Sarah Byrd, the mother of Glenn Strange, and Leona Byrd, mother of Mc Peters were sisters and hailed from Texas:

1880 census - 1 year old Leona Byrd (born about 1879 in Texas) and 10 year old Sarah E. Byrd (born about 1870 in Texas) are with their parents and siblings in Brown County, Texas:

(From Old Corral collection)
Glenn Strange - circa 1940

Cactus Mack - circa 1936
The Cactus Mack Hat

As shown on the left, Cactus wore a unique hat in several of his early to mid 1930s film appearances.

A few examples of him wearing this hat style include: STORMY (Universal, 1935) with Noah Beery Jr.; FOR THE SERVICE (Universal, 1936) with Buck Jones; THE UNKNOWN RANGER (Columbia, 1936) with Bob Allen.

(Courtesy of Ed Phillips)

From left to right are Charlie/Charley Sargent, Jack Kirk, John Wayne, Cactus Mack Mc Peters, Chuck Baldra and Glenn Strange in a scene from Wayne's WESTWARD HO (Republic, 1935). On the far right is the non-singing Tex Palmer. In the film's opening titles, Glenn Strange is credited and "the Singing Riders" is listed under Strange's name. These "guys in black shirts" did double duty as singers as well as members of the "Singing Riders" who rode white horses and assisted Wayne. Below are crops/blowups showing the faces in more detail.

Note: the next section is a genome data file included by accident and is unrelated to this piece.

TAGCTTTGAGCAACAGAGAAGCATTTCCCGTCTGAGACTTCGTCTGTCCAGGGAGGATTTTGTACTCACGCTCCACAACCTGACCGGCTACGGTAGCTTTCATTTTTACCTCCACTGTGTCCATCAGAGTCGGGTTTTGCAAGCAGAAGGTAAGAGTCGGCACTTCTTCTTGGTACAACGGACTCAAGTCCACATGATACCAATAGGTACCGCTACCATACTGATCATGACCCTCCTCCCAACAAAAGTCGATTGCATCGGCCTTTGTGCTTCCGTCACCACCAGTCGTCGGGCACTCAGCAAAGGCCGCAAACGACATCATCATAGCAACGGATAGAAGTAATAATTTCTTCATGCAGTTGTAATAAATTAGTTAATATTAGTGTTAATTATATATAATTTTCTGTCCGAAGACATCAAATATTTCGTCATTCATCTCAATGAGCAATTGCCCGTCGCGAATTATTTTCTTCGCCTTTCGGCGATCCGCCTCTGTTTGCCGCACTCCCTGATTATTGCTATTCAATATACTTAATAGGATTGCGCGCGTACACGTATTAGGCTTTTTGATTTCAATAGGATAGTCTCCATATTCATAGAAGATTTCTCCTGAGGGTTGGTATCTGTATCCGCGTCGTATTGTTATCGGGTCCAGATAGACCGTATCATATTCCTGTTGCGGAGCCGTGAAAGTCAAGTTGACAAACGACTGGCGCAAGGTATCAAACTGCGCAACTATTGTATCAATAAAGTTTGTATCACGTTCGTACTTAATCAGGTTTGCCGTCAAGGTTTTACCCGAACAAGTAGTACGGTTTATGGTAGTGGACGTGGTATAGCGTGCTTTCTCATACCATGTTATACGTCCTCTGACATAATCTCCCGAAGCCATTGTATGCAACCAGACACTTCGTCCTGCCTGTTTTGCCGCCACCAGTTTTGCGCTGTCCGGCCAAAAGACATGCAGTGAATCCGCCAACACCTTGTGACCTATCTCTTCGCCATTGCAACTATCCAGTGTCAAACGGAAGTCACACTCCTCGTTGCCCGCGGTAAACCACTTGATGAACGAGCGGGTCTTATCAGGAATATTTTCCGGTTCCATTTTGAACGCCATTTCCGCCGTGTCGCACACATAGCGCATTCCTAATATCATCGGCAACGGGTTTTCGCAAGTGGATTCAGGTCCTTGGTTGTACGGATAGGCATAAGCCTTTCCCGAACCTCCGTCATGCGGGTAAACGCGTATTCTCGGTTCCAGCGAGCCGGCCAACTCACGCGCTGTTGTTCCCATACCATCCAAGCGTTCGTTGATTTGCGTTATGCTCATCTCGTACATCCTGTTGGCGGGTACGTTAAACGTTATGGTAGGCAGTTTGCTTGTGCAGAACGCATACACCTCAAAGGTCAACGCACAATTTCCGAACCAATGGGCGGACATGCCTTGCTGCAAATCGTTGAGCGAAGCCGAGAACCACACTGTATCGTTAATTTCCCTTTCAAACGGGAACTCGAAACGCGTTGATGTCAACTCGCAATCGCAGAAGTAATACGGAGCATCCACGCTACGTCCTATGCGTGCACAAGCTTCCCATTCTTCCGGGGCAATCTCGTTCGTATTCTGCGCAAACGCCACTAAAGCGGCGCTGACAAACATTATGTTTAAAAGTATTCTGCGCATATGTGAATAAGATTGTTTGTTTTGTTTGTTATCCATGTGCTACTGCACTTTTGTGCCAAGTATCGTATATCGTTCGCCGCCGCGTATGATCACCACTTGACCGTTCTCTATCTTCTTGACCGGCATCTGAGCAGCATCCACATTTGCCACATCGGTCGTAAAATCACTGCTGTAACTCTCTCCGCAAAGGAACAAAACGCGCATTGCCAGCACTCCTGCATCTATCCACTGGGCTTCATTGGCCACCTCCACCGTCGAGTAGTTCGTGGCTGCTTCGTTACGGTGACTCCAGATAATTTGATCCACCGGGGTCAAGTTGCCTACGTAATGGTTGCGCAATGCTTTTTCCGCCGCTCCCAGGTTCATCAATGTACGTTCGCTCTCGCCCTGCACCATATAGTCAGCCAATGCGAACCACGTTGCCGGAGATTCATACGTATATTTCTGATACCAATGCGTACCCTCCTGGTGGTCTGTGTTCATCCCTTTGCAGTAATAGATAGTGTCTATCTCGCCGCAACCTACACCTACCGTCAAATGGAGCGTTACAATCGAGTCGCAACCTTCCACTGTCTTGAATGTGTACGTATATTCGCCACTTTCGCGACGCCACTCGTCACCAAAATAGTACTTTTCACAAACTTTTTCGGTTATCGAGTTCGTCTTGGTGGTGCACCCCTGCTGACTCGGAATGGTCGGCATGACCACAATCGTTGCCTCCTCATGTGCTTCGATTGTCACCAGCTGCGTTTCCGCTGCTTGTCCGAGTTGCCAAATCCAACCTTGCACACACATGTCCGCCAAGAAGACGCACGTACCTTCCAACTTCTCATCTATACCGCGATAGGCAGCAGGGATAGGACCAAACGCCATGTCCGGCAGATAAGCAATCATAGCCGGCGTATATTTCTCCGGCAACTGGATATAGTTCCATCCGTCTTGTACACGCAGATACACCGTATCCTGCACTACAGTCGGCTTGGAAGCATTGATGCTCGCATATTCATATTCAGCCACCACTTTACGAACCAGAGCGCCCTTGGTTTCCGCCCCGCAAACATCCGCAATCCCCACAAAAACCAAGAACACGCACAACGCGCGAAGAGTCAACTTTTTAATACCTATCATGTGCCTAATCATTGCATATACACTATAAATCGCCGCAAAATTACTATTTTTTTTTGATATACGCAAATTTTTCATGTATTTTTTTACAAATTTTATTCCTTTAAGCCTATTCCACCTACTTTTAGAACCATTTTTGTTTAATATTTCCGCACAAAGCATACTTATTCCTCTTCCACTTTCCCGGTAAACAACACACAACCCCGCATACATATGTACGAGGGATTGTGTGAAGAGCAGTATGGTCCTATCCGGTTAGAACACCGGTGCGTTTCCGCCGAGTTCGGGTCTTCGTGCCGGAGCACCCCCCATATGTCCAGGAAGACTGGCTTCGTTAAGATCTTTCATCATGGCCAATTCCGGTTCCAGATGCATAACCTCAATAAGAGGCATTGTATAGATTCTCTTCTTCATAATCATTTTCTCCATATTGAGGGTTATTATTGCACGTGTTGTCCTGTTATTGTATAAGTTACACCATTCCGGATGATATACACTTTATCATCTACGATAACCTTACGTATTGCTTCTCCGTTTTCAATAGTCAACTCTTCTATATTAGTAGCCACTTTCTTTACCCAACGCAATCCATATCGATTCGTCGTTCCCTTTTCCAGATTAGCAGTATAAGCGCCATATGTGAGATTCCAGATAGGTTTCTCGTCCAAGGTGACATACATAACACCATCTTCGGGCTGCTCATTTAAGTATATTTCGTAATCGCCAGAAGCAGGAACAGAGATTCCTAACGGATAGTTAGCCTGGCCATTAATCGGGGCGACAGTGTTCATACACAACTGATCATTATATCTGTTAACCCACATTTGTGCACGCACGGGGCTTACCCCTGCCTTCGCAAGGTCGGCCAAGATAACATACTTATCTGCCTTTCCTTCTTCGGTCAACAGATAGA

Below: Charlie/Charley Sargent, Jack Kirk, John Wayne, Cactus Mack McPeters.

Above: Chuck Baldra, Glenn Strange, and non-singing Tex Palmer.

(From Old Corral collection)

Above are Jean Porter (cowboy hat and buckskin jacket), heroine Fay McKenzie (white blouse and green scarf), Edith Fellows (blue blouse), Gene Autry and Smiley Burnette. The tall galoot in the back row center is 'Cactus Mack' Mc Peters and a youthful singer/songwriter Johnny Bond is on the far right. Lobby card from HEART OF THE RIO GRANDE (Republic, 1942) which is among the last batch of films that Autry did at Republic Pictures prior to him entering World War II service.